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The Insanely unpredictable Comedy

by Frédéric T. Muckle September 2, 2014
The Insanely unpredictable Comedy

It was a humid and hot Tuesday night, in a freshly renovated theater on this highly interesting street that is Sainte-Catherine. In this said old-looking building, decorated with a welcoming horse head’s sculpture, a grandma’s lamp and giant portraits of a few blues legends, a gang of somewhat eccentric personas are conversing and obviously happy to be reunited. It is because they are all here, in this still paint smelling hall, for the beginning of Grinders Comedy Lab’s second season. For most of you that are not familiar with Grinders Comedy Lab, it is important to clear up something: it has nothing to do with the gentlemen location-based meeting application that some of you may know. Grinders is actually an open-mic night where comedians and artists of all acabits and occupations are invited to perform in front of an audience. It actually takes its name from a comedic web-series, simply called Grinders, involving by regular participants of the Comedy lab such as the two hosts Alain Mercieca and Stefen Petersen. It is not only a place to go for a enjoyable Tuesday night, but it’s also a chance for those eager to mount on stage to be, even just for a moment, who they really are. So for those of who would like to show off their latest homemade choreography, an awesome harmonica solo or simply tryout as a comic, Grinders Comedy Lab is a place where you will be accepted for the best and the worst.

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Still, even if the night is open for every kind of artists there is, those open-mic evenings are mainly occupied by comedy as the first night of the second season showed. The only exception to the rule was a talented musician who graced us with one of its compositions. During this said evening, the array of comedians on stage gave the audience reasons to laugh about pretty much nothing and everything; from Amish television shows to wearing someone else underwear, passing by time-travelling and the simple act of loving mayonnaise.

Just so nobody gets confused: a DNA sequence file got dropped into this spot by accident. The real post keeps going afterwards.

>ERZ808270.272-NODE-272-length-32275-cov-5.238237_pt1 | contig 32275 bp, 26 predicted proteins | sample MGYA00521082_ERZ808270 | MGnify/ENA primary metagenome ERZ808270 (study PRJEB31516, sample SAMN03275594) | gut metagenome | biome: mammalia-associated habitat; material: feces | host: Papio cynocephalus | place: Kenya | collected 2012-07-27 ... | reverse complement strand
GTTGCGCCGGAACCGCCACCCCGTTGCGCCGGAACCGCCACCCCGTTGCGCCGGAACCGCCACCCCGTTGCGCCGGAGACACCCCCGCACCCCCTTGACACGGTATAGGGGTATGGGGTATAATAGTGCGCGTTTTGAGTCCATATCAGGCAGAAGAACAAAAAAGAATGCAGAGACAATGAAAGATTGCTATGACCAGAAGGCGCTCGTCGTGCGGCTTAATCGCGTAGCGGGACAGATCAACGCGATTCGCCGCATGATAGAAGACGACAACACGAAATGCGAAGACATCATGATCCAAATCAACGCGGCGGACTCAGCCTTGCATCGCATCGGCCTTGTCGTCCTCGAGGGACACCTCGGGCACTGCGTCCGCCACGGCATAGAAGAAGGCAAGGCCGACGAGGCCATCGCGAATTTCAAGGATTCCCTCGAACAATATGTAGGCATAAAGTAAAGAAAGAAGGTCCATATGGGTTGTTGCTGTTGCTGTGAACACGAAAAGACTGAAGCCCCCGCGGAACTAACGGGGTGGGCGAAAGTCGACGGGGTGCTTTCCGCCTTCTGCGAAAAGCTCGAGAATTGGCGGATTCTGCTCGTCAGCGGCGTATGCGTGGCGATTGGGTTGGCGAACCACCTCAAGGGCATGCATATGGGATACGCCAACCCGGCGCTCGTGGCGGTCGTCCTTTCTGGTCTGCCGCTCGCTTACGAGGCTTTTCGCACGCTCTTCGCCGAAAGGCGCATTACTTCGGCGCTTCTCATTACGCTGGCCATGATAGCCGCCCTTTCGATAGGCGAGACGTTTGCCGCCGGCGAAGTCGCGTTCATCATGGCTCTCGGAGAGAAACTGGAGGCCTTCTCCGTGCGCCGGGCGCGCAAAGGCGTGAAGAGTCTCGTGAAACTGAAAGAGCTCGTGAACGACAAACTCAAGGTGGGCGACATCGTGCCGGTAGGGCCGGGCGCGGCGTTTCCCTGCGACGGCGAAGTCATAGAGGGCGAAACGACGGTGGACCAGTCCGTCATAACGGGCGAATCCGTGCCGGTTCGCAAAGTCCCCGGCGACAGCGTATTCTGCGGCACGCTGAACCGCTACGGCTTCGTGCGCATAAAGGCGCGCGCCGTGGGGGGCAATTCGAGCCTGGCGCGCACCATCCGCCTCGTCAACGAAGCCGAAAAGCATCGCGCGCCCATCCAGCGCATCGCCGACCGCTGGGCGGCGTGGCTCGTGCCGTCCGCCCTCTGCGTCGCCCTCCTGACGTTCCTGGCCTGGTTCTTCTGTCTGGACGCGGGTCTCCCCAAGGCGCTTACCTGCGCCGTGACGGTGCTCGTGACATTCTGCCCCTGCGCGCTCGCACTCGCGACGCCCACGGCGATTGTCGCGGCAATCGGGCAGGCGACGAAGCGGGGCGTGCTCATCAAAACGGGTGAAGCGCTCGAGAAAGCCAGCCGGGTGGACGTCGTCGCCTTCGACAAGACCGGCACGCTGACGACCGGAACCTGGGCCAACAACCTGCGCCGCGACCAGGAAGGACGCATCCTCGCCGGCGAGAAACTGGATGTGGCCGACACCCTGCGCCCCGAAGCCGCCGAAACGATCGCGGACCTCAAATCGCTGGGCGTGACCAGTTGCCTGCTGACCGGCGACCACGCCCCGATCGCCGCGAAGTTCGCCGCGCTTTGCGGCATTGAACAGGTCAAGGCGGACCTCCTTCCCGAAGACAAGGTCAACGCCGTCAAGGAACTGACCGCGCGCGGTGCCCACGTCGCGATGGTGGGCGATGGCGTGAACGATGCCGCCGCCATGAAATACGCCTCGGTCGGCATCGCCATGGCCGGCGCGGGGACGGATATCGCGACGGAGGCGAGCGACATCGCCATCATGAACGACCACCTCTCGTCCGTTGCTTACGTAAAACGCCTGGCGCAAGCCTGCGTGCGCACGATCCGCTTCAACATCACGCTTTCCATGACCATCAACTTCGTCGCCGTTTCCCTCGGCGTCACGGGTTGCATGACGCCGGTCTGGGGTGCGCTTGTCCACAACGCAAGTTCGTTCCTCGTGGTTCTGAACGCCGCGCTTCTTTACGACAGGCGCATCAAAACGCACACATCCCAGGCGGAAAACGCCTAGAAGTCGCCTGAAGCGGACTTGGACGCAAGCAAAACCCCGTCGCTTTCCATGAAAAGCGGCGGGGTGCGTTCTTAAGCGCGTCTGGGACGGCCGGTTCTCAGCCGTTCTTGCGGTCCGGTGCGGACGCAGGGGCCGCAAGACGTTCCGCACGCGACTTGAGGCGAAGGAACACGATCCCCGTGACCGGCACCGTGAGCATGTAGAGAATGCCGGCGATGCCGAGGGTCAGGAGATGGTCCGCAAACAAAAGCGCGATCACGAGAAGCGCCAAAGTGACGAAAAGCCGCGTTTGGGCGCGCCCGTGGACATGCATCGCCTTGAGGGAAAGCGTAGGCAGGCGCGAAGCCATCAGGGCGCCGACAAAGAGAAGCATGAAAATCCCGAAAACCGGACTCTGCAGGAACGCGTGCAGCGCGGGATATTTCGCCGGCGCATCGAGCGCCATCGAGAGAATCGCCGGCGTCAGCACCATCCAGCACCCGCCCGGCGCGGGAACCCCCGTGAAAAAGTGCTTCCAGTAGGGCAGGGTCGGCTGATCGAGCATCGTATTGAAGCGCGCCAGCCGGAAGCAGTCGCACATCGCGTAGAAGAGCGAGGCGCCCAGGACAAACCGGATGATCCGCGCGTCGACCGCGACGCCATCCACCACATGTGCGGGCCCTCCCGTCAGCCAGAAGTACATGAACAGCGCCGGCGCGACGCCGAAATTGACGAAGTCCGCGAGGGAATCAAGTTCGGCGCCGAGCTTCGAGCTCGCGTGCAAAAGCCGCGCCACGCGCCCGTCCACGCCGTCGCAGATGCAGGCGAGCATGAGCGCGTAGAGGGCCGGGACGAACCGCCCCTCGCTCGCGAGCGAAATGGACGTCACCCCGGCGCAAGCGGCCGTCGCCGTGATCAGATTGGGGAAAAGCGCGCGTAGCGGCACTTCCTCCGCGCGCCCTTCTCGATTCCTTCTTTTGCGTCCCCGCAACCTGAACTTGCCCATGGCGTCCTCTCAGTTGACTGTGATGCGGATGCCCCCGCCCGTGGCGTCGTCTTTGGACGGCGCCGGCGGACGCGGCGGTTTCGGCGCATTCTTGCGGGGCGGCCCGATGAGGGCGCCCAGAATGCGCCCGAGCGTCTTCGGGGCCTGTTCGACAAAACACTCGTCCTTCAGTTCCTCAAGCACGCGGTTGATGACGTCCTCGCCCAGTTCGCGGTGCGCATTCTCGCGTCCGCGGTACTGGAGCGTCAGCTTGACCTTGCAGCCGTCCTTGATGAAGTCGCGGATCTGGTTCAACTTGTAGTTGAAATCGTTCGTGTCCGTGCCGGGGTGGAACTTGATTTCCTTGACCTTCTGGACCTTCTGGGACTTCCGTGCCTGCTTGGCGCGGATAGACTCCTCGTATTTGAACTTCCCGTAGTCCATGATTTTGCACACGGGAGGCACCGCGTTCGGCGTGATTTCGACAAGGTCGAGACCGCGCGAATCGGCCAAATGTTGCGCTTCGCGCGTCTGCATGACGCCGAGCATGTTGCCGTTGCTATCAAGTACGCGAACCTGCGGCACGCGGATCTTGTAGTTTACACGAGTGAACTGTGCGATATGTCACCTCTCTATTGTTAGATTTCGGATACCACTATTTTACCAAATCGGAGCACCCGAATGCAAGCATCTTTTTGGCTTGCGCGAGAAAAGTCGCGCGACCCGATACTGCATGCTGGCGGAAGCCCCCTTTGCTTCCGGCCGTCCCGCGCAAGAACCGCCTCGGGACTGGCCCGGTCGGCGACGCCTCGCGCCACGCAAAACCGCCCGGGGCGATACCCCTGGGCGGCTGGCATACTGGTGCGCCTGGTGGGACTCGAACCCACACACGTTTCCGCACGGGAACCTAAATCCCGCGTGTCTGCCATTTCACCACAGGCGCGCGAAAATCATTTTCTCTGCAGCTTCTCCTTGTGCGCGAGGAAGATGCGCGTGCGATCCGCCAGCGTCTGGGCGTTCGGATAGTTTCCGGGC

A strong sense of community is in the core and fabric of the Grinders Comedy Lab. Involving Mercieca, Petersen, the newly appointed host Jacob Greco and a lot of other performers, the Lab tries to bring a more Americanized version of the open-mic night by inviting comedians to try new things every night instead of simply putting the same performance they have been working on for a long time. It diverts from what is seen in Montreal most of the time. It also gives some sense of randomness to this kind of evening since both the audience and the performers will not know what will result of this said open-mic session. This is what an open-mic is really supposed to be about. Comedians need a stage and a public to really try out their work. As suggested by the actual name of the weekly event, a comedy club like the Grinders Comedy Lab is a place in which comedy is created. It’s true that sometimes creation means trying and failing. It also means that by attending those evenings, the audience is passively participating to this creation process. And in some rare instance, it also means that together, it is possible to craft wonderful moments of hilarity that can only be achieve in a confined, un-pretentious and peculiar environment such as The Grinders Comedy Lab.

The Grinders Comedy Club – Every Tuesday at 8:30p.m. – Sainte-Catherine Theater

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